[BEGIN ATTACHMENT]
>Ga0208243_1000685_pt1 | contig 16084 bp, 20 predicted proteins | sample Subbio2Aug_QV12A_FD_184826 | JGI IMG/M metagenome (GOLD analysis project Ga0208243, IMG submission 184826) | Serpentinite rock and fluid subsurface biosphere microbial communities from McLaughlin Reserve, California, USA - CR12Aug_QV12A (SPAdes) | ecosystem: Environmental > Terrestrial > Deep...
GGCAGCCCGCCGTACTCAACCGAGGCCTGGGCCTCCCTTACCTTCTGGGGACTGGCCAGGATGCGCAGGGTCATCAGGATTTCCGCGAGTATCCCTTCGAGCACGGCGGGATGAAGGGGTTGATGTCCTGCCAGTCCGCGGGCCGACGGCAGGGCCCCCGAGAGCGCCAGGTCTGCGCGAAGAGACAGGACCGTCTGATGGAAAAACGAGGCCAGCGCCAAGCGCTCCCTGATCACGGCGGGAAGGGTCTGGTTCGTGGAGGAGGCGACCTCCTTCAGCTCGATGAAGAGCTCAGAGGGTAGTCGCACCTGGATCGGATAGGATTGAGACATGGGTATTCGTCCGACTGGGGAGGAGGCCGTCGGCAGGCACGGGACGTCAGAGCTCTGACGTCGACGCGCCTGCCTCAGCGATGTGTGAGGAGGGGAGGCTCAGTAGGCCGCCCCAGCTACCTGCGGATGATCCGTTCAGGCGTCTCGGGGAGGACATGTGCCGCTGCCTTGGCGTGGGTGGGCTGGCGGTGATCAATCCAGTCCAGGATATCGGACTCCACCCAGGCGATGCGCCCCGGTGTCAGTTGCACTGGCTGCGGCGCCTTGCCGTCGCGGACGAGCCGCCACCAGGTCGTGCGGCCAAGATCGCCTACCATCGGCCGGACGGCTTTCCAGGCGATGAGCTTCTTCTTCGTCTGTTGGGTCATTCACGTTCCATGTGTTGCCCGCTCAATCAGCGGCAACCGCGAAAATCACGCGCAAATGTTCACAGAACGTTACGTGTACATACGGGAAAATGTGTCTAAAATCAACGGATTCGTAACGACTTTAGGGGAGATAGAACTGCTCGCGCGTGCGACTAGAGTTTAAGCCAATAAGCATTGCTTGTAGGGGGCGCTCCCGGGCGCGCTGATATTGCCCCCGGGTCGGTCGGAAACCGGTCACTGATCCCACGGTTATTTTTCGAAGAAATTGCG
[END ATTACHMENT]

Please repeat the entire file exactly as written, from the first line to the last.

>Ga0208243_1000685_pt1 | contig 16084 bp, 20 predicted proteins | sample Subbio2Aug_QV12A_FD_184826 | JGI IMG/M metagenome (GOLD analysis project Ga0208243, IMG submission 184826) | Serpentinite rock and fluid subsurface biosphere microbial communities from McLaughlin Reserve, California, USA - CR12Aug_QV12A (SPAdes) | ecosystem: Environmental > Terrestrial > Deep...
GGCAGCCCGCCGTACTCAACCGAGGCCTGGGCCTCCCTTACCTTCTGGGGACTGGCCAGGATGCGCAGGGTCATCAGGATTTCCGCGAGTATCCCTTCGAGCACGGCGGGATGAAGGGGTTGATGTCCTGCCAGTCCGCGGGCCGACGGCAGGGCCCCCGAGAGCGCCAGGTCTGCGCGAAGAGACAGGACCGTCTGATGGAAAAACGAGGCCAGCGCCAAGCGCTCCCTGATCACGGCGGGAAGGGTCTGGTTCGTGGAGGAGGCGACCTCCTTCAGCTCGATGAAGAGCTCAGAGGGTAGTCGCACCTGGATCGGATAGGATTGAGACATGGGTATTCGTCCGACTGGGGAGGAGGCCGTCGGCAGGCACGGGACGTCAGAGCTCTGACGTCGACGCGCCTGCCTCAGCGATGTGTGAGGAGGGGAGGCTCAGTAGGCCGCCCCAGCTACCTGCGGATGATCCGTTCAGGCGTCTCGGGGAGGACATGTGCCGCTGCCTTGGCGTGGGTGGGCTGGCGGTGATCAATCCAGTCCAGGATATCGGACTCCACCCAGGCGATGCGCCCCGGTGTCAGTTGCACTGGCTGCGGCGCCTTGCCGTCGCGGACGAGCCGCCACCAGGTCGTGCGGCCAAGATCGCCTACCATCGGCCGGACGGCTTTCCAGGCGATGAGCTTCTTCTTCGTCTGTTGGGTCATTCACGTTCCATGTGTTGCCCGCTCAATCAGCGGCAACCGCGAAAATCACGCGCAAATGTTCACAGAACGTTACGTGTACATACGGGAAAATGTGTCTAAAATCAACGGATTCGTAACGACTTTAGGGGAGATAGAACTGCTCGCGCGTGCGACTAGAGTTTAAGCCAATAAGCATTGCTTGTAGGGGGCGCTCCCGGGCGCGCTGATATTGCCCCCGGGTCGGTCGGAAACCGGTCACTGATCCCACGGTTATTTTTCGAAGAAATTGCG